IN perhaps one of the fastest issues to be non-resolved by the clown show that is this Duterte administration, this past Monday, Rodrigo Duterte issued verbal instructions to state health insurer PhilHealth to make optional the payment of premiums by overseas Filipino workers (OFWs). This pronouncement follows objections from OFWs on what they claim was unfair treatment in having their premium payments pegged at 3% of their income.
‘Perhaps throwing people under a bus is some kind of official Malacanang pastime. I wonder how the scoring system goes.’
To be clear: the 3%-of-income premium rate isn’t unique to OFWs. Generally speaking, everyone who is either gainfully employed or who is registered as a self-contributing professional or self-employed individual has to pay that rate, subject to a salary floor of P10,000 and a salary ceiling that is presently at P60,000. It’s in the law itself, R.A. 11223, better known as the Universal Health Care Act of 2019. And under this law, PhilHealth has no discretion to change the rates, or even to “ahem” make premium payments optional.
On that note, what Duterte did is such a trapo PR move. What he has effectively done is throw Philhealth management under a bus for implementing a law that Duterte himself signed into existence.
And just to double down on the trapo-ness of things, Presidential spokesperson and one of the planet’s “Top People Who Should Never Be On Tiktok Ever Again” Harry Roque claimed that the law does not authorize PhilHealth to collect OFW premium payments in the way it wanted to – which was either a partial payment followed by quarterly payments, or a full up-front annual payment. As one of the recognized authors of the UHCA during his stint in the House of Representatives, it is quite strange for Roque to phrase his statement in this way. It is disingenuous at least, woefully misleading at worst. PhilHealth, as the implementing agency for the UHCA, was given wide latitude under the law to craft the implementing rules and regulations of the law. The law does not limit the means by which PhilHealth could collect premiums from anybody, including OFWs.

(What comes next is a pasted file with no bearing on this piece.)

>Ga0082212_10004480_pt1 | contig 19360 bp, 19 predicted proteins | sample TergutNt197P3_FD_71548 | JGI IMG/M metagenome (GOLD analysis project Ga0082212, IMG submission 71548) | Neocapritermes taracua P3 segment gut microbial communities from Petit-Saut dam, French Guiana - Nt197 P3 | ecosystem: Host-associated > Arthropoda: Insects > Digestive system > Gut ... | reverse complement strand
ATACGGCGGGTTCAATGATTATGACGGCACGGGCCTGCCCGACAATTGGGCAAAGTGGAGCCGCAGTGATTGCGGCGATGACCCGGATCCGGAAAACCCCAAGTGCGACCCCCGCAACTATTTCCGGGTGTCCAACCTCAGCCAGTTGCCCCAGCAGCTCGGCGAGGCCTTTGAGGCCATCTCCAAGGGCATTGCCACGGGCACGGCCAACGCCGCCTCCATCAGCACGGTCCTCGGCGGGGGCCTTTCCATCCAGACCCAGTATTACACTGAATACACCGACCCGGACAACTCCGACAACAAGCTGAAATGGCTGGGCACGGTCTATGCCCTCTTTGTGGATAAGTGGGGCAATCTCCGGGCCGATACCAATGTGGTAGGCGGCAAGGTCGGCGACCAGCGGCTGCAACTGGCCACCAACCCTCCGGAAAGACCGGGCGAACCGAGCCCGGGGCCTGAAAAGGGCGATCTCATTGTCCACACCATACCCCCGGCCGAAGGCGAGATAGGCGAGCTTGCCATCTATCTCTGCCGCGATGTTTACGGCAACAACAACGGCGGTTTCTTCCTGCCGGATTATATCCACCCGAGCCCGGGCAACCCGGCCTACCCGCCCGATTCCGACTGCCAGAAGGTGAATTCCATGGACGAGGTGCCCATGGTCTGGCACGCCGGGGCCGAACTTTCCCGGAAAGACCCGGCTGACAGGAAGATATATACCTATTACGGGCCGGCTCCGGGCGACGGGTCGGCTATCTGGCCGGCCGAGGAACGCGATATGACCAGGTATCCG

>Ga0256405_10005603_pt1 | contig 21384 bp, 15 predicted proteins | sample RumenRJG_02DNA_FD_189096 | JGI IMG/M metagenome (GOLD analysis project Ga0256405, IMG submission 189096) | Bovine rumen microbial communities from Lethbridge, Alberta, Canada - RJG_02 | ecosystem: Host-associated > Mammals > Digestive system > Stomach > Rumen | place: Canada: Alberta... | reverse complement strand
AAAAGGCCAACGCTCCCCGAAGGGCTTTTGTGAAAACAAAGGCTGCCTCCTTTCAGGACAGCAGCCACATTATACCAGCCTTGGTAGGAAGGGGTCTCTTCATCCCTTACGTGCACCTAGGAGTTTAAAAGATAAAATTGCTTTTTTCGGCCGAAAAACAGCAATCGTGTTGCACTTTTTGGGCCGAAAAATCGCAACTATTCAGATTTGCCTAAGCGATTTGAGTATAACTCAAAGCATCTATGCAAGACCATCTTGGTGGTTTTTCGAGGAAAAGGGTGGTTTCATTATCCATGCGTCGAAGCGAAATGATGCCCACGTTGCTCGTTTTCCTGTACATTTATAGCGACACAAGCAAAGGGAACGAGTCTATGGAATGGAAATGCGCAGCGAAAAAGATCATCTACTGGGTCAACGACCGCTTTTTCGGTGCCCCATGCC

Perhaps throwing people under a bus is some kind of official Malacanang pastime. I wonder how the scoring system goes. Points = salary grade of the person thrown, maybe? Double points if Salary Grade 27 or above? I know a prime candidate working in the OWWA, if anyone in Malacañang is interested.
PhilHealth’s pushback has been nothing if not calm. In the fallout of Duterte’s “optional payment” pronouncement, PhilHealth President and CEO Ricardo C. Morales released a statement basically lecturing everyone on a) what the law says, b) how the sum of OFW premium payments are far outstripped by the sum of the claims filed by OFWs and their dependents, and c) the fact that PhilHealth cannot amend the law to accommodate the OFW clamor. Says Morales: “PhilHealth commits to continue exploring means to soften and alleviate the impact of premium rate increase, but it cannot change the Law.”
It’s the closest thing to a middle finger I’ve seen one of Duterte’s appointees give him.
So, where are we now? PhilHealth will seemingly continue to look for ways to collect premium payments, just in ways that won’t make OFWs instinctively reach for their pitchforks. Meanwhile, the DDS working abroad are all broad smiles over Duterte’s inutile PR announcement. Nobody wins, but everyone walks away from the fiasco, feeling like winners.
At least until the next time an OFW who treated PhilHealth premium payments as “optional” tries to file a claim.